Ammonium dichromate has the formula (NH4)2Cr2O7 and is an inorganic chemical. It is made up of orange-red needles that form during crystallization. Chromium is in a +6 oxidation state in this compound, as it is in other chromates and dichromates, and is frequently referred to as hexavalent chromium. It is a salt made up of ammonium and dichromate ions. A hazardous chemical salt that is used to sensitize organic emulsions like gelatin to the hardening impact of actinic light. It is highly light-sensitive.
Because it is used in tabletop “volcano” presentations, ammonium dichromate is also known as Vesuvian Fire. However, due to the carcinogenic nature of the substance, this display has grown unpopular in schools. It was also employed in pyrotechnics and early photography.
At room temperature and pressure, the compound exists as orange, acidic crystals soluble in water and alcohol. It is formed by the action of chromic acid on ammonium hydroxide with subsequent crystallisation.
- Density: 2.12 g/cm³
- Molecular Weight/ Molar Mass: 252.07 g/mol
- Autoignition temperature: 190 °C
- Melting point: 180 °C
- Odour: Odourless
- Appearance: Orange-red crystals
- Stability: Stable under recommended storage conditions
- Specific Gravity: 2.1500
- Solubility: Insoluble in acetone; soluble in alcohol
The (NH4)2Cr2O7 crystal (C2/c, z=4) contains a single type of ammonium ion, at sites of symmetry C1(2,3). Each NH4+ centre is surrounded irregularly by eight oxygen atoms at N—O distances ranging from ca. 2.83 to ca. 3.17 Å, typical of hydrogen bonds.
Ammonium dichromate decomposes upon heating to produce nitrogen dioxide, water vapour (water is gaseous in this reaction due to the comparatively high reaction temperature), and solid chromium (III) oxide. It easily ignites and burns, leaving a thick green residue. If heated in a closed container, the container may rupture owing to material degradation. When coupled with or contaminated with combustible material, it can also operate as a potent oxidizing agent.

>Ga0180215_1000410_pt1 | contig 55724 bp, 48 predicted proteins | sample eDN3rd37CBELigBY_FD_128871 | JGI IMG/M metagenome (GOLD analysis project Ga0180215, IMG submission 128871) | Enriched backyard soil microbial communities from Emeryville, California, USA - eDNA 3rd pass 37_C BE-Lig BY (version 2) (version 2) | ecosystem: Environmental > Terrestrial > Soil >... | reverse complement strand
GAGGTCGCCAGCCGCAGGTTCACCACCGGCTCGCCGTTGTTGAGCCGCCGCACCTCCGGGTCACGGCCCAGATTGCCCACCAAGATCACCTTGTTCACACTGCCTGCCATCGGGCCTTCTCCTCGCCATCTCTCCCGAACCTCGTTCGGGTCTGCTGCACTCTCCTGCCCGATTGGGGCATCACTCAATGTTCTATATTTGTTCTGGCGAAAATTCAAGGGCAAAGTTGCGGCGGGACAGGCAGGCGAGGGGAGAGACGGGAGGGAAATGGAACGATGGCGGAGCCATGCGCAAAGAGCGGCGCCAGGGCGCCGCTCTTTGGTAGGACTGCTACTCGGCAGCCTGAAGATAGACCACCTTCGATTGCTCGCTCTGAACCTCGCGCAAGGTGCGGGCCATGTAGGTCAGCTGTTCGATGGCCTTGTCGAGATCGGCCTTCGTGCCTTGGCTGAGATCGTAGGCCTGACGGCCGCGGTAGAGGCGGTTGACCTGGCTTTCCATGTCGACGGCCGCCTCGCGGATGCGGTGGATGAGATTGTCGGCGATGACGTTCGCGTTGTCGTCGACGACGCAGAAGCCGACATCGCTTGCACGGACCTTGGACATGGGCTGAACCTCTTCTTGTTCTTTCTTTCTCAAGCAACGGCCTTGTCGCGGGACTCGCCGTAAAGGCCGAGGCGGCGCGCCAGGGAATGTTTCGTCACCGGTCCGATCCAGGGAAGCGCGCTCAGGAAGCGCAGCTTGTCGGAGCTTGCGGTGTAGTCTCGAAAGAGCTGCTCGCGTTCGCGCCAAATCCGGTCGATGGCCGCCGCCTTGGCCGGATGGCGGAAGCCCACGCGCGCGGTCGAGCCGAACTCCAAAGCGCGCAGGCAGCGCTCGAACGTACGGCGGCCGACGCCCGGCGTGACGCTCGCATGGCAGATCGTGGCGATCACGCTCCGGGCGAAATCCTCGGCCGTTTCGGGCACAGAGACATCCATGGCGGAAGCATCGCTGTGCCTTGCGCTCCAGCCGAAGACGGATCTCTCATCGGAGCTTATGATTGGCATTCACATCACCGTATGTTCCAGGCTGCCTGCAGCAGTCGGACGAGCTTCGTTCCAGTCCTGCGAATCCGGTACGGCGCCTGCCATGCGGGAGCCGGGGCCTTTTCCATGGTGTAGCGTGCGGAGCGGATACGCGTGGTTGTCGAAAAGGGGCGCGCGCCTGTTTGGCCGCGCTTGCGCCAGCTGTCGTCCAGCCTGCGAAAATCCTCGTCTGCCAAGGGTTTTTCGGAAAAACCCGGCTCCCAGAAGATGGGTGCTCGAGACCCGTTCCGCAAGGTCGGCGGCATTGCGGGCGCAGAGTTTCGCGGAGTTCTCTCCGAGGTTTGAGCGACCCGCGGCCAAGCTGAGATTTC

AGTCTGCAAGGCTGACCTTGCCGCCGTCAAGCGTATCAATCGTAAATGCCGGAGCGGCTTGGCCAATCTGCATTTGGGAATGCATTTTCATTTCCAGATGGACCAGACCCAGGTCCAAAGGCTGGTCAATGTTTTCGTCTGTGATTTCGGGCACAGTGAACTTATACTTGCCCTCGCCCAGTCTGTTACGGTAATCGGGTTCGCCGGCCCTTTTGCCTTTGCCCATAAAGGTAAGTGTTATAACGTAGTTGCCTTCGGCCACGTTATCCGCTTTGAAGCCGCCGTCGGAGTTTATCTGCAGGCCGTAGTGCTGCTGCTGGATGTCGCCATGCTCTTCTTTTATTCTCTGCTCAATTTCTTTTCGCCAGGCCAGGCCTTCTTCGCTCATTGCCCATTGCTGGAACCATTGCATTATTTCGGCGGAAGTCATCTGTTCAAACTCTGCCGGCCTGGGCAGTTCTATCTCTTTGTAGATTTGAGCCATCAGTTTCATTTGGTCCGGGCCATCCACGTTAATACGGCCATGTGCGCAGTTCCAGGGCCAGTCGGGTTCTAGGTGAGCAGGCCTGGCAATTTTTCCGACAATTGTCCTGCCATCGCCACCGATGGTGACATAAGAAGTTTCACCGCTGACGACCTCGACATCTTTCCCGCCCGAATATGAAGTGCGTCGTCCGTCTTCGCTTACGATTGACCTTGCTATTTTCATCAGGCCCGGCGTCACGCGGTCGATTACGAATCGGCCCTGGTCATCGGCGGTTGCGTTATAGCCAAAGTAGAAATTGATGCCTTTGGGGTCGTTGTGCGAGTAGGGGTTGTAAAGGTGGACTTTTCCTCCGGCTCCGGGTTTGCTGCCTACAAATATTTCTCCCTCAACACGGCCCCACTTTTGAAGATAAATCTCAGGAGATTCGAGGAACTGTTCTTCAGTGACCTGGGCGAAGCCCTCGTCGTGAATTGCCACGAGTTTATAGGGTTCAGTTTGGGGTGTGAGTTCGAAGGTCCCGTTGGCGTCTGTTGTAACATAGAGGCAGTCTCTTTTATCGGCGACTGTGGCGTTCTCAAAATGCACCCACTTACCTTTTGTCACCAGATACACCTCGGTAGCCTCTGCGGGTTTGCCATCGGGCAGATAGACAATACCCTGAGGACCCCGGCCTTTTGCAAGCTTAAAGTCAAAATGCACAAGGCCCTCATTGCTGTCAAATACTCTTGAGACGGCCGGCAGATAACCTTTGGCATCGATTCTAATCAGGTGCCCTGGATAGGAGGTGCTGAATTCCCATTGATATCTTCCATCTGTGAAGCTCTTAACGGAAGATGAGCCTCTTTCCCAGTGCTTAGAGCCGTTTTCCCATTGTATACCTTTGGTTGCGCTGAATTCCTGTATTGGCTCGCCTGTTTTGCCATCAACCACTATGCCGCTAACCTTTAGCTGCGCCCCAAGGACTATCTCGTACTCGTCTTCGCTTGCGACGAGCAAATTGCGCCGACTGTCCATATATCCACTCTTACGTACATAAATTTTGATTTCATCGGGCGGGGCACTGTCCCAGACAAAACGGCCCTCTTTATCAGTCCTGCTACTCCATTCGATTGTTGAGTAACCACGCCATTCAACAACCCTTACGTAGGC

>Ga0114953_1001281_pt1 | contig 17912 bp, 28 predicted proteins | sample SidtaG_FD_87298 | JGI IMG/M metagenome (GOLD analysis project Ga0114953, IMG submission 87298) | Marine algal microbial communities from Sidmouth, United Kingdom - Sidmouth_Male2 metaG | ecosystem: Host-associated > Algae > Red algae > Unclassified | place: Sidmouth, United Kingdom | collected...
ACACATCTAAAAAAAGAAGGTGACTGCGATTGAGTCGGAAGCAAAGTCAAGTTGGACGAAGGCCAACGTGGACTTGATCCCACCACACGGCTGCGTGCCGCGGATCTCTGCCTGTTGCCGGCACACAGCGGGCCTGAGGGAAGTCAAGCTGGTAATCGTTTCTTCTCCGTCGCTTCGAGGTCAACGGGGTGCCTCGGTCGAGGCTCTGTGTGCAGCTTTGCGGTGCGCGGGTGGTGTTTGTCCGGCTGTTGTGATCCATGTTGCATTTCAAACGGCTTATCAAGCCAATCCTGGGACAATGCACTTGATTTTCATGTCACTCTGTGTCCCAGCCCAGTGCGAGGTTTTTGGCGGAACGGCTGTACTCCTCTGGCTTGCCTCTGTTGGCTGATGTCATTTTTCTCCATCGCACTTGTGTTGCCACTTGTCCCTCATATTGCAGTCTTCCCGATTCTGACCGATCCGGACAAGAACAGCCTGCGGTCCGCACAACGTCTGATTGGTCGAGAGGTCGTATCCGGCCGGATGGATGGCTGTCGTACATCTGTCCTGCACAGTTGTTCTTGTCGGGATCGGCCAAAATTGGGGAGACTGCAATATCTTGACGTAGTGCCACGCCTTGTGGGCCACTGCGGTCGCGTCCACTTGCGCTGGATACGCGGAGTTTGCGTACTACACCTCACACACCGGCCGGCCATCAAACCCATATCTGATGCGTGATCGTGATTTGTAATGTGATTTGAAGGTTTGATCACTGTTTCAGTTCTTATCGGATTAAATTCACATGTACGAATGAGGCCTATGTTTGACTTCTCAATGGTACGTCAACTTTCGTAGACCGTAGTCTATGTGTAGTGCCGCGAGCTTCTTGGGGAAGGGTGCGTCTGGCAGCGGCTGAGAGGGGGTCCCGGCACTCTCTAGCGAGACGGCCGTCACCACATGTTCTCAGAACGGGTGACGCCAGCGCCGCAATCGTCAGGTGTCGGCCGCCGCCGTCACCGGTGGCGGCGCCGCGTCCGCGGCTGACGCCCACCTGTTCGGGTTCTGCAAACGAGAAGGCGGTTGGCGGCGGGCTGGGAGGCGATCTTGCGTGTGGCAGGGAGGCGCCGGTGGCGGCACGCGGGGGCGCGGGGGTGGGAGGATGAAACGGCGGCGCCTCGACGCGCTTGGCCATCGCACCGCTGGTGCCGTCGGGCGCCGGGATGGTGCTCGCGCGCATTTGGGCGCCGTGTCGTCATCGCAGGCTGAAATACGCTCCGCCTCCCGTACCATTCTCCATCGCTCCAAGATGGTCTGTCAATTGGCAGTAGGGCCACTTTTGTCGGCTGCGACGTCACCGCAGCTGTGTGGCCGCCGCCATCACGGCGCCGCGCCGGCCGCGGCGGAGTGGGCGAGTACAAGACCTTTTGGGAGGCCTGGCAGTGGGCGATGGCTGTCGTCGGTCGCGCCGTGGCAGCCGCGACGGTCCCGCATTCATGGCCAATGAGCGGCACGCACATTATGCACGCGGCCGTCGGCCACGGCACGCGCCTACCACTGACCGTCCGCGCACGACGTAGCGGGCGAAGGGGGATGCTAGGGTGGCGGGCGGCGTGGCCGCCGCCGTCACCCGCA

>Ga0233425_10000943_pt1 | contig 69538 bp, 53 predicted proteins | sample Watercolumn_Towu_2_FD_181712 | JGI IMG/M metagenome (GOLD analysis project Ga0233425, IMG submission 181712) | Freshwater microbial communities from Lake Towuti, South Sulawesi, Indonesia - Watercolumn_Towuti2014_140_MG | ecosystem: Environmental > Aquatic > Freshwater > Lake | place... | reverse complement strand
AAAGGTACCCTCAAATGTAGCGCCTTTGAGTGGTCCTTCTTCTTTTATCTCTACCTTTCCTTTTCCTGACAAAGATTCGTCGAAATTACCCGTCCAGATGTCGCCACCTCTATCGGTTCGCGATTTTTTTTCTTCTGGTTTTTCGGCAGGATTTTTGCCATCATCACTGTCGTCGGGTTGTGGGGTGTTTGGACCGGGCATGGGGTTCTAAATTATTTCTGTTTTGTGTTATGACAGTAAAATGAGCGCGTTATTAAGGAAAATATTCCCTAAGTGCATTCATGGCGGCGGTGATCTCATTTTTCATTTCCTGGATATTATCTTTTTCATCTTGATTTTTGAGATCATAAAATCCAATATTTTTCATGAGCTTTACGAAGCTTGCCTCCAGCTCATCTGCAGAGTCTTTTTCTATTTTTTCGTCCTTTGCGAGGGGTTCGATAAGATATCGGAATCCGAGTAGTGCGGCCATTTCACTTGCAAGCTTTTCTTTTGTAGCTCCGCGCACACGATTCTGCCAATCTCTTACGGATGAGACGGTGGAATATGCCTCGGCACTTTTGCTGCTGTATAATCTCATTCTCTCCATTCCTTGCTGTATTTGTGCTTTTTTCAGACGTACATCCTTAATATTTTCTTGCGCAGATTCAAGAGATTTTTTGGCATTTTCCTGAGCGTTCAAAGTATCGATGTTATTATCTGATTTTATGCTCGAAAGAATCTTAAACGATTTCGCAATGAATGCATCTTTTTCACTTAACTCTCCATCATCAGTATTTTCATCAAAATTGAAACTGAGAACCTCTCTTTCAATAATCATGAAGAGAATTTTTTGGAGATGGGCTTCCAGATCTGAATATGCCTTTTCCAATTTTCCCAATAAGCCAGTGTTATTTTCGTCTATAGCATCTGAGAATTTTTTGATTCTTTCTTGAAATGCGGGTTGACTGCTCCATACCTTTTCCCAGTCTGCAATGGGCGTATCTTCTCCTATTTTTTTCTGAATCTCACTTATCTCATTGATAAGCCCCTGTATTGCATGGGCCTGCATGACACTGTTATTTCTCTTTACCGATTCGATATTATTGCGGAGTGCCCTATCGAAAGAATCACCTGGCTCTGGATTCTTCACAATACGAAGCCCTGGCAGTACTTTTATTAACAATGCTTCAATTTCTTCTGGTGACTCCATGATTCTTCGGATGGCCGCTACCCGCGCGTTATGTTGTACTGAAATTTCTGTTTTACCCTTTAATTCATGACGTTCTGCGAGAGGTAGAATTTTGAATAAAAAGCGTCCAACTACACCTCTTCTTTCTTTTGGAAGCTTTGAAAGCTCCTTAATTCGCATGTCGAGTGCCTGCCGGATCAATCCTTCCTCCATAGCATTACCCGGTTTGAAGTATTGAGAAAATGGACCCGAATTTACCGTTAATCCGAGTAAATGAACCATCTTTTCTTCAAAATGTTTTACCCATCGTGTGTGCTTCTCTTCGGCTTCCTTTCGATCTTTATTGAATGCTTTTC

It has been employed in pyrotechnics, early photography, lithography, as a source of pure nitrogen in the laboratory, and as a catalyst. It is also employed as a mordant in the dyeing of pigments, the production of alizarin, chrome alum, leather tanning, and the purifying of oil.
- It is used in sensitizing solutions used in lithography.
- Used in pyrotechnics, lithography and photoengraving. It is also used as a magnetic recording material.
- It is used as an approved pesticide and used as a mordant for dyeing, used as a pigment.
Ammonium dichromate has been utilized in the laboratory as a source of pure nitrogen as well as a catalyst in pyrotechnics. This compound was also used extensively in the early days of photography and lithography. It is also employed as a mordant for dyeing pigments in the production of alizarin, chromium alum, leather tanning, and oil purification.
The Ammonium dichromate is similar to all the chromium (VI) compounds and it is highly toxic and also a proven carcinogen. Moreover, it is also a strong irritant at the same time.